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Tuesday, Aug 29, 2006

From the User’s Guide to Indian Films Intro


The movies described in the User’s Guide are the hit list of Indian cinema. They’re not only the best films of all time, but they give you the best glimpse of what Indians enjoy, their sense of tragedy and comedy, their aspirations, their regrets. In short, it’s a visual chronicle of Indian society in the last fifty years. Enjoy.



Week 5: Sholay (“Flames”)
1975, Color, Hindi.
Dir: Ramesh Sippy
The best masala movie ever made. A masala movie is a subgenre of Indian cinema created by enterprising producers to cater to all the diverse tastes of an audience in a single film. Masala is Hindi for “spice,” and refers to a blend of multiple flavors (as in “curry” powder). In movie terms, this translates to a musical romantic-comedy/action-adventure that offers everything - fights, laughs, love scenes, dance numbers, and family melodrama - all in the course of three-and-a-half hours.  Warning: First-time viewers may find the masala movie slightly indigestible—a cinematic sensory overload. But if you want to get a taste of the most popular type of movie in Indian commercial cinema, start here: two conmen on the run are recruited by a village landowner to hunt down and capture the ruthless bandit that murdered his sons. In essence it’s a musical spaghetti western set in rural India. The movie made a star out of its hero, Amitabh Bachan, who is so beloved even today, that when he was hospitalized a few months ago, hundreds of Indians flocked to the temples to pray and light candles. Watching Sholay, you can’t help but wallow in its elemental pleasures: the joyous chemistry between the two male leads, Bachan and 70s matinee-idol, Dharmendra and their uproariously bad-ass behavior (like the scene where they help the village-belle gather mangos by flippantly shooting them off a tree with their pistols), the sassy, Jean Harlow slapstick of Hema Malini’s village-belle, and the delicious satisfaction we feel at the demise of the bloodthirsty villain, Gabbar Singh (played with sadistic panache by character actor Amjad Khan). Sholay is an unpretentious classic. It reminds us of why we go to the movies in the first place: to be entertained.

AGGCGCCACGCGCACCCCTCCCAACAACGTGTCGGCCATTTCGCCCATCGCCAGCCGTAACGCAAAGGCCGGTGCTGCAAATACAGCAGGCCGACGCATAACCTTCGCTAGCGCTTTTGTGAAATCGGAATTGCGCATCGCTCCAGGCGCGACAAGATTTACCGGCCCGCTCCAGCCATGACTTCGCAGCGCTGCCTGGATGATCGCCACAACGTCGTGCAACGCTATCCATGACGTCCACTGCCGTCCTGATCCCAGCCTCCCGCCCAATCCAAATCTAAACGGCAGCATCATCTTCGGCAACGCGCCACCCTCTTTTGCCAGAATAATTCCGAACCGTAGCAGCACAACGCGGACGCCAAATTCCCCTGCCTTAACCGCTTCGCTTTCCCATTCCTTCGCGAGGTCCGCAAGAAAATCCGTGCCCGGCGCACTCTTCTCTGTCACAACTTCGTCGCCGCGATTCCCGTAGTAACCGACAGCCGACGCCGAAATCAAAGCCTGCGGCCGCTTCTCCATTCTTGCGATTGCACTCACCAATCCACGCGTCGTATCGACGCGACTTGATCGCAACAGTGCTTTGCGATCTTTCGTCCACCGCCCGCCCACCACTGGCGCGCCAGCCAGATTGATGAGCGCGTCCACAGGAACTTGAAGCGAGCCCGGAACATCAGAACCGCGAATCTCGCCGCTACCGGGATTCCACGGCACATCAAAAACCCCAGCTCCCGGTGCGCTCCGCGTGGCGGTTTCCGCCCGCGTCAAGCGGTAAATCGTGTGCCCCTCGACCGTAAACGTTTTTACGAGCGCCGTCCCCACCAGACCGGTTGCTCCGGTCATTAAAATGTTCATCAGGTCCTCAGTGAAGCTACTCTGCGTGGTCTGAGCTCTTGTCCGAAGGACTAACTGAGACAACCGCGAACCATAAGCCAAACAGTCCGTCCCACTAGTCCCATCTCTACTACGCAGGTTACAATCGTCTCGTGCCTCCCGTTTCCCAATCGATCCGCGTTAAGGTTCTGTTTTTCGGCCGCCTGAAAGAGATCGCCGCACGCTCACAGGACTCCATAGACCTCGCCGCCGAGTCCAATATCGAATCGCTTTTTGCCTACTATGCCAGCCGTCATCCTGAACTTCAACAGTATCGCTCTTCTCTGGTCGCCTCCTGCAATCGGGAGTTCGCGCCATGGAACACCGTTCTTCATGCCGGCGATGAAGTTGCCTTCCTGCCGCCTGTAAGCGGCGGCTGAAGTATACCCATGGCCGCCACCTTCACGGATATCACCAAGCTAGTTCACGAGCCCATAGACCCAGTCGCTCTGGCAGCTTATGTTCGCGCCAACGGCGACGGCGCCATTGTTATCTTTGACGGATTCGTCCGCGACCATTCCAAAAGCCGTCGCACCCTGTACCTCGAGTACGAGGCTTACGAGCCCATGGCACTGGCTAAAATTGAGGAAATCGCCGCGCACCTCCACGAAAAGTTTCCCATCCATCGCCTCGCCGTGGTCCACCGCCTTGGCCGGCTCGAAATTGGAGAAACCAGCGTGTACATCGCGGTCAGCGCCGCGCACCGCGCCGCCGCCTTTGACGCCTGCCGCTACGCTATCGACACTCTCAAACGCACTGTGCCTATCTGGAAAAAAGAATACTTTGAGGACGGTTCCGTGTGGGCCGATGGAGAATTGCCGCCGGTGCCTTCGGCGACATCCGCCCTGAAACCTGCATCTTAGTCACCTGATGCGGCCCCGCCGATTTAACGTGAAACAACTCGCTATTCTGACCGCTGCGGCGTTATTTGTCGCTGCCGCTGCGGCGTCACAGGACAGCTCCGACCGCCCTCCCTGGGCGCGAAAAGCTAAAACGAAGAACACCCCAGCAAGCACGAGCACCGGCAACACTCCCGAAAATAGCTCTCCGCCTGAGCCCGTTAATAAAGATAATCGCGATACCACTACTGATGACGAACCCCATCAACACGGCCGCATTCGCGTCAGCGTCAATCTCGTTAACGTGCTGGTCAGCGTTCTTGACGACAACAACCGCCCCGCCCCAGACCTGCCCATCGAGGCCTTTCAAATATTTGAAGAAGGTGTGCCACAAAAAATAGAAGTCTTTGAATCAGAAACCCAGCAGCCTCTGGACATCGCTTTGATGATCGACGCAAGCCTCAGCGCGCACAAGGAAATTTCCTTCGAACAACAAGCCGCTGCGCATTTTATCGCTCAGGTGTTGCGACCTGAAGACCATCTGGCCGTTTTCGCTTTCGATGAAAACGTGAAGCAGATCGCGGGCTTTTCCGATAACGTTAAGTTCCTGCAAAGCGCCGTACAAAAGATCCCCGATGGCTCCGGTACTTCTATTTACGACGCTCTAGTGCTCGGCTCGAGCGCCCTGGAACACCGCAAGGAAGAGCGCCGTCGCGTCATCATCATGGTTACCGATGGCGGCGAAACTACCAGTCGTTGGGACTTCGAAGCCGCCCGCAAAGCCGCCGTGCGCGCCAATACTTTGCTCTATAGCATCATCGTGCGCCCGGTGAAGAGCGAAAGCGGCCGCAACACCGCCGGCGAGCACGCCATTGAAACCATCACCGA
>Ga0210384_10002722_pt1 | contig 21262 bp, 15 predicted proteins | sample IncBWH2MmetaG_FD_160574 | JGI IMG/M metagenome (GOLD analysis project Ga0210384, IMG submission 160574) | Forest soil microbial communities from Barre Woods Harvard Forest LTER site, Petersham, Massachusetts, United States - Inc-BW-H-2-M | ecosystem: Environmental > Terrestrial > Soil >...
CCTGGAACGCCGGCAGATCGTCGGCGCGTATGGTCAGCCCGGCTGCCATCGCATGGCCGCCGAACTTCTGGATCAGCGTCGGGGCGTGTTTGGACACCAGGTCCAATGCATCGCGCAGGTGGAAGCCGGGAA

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Tuesday, Aug 22, 2006

From the User’s Guide to Indian Films Intro


The movies described in the User’s Guide are the hit list of Indian cinema. They’re not only the best films of all time, but they give you the best glimpse of what Indians enjoy, their sense of tragedy and comedy, their aspirations, their regrets. In short, it’s a visual chronicle of Indian society in the last fifty years. Enjoy.



Week 4: Mughal-E-Azam (“The Great Mughal”)
1960, recently restored to color, Hindi.
Dir: K. Asif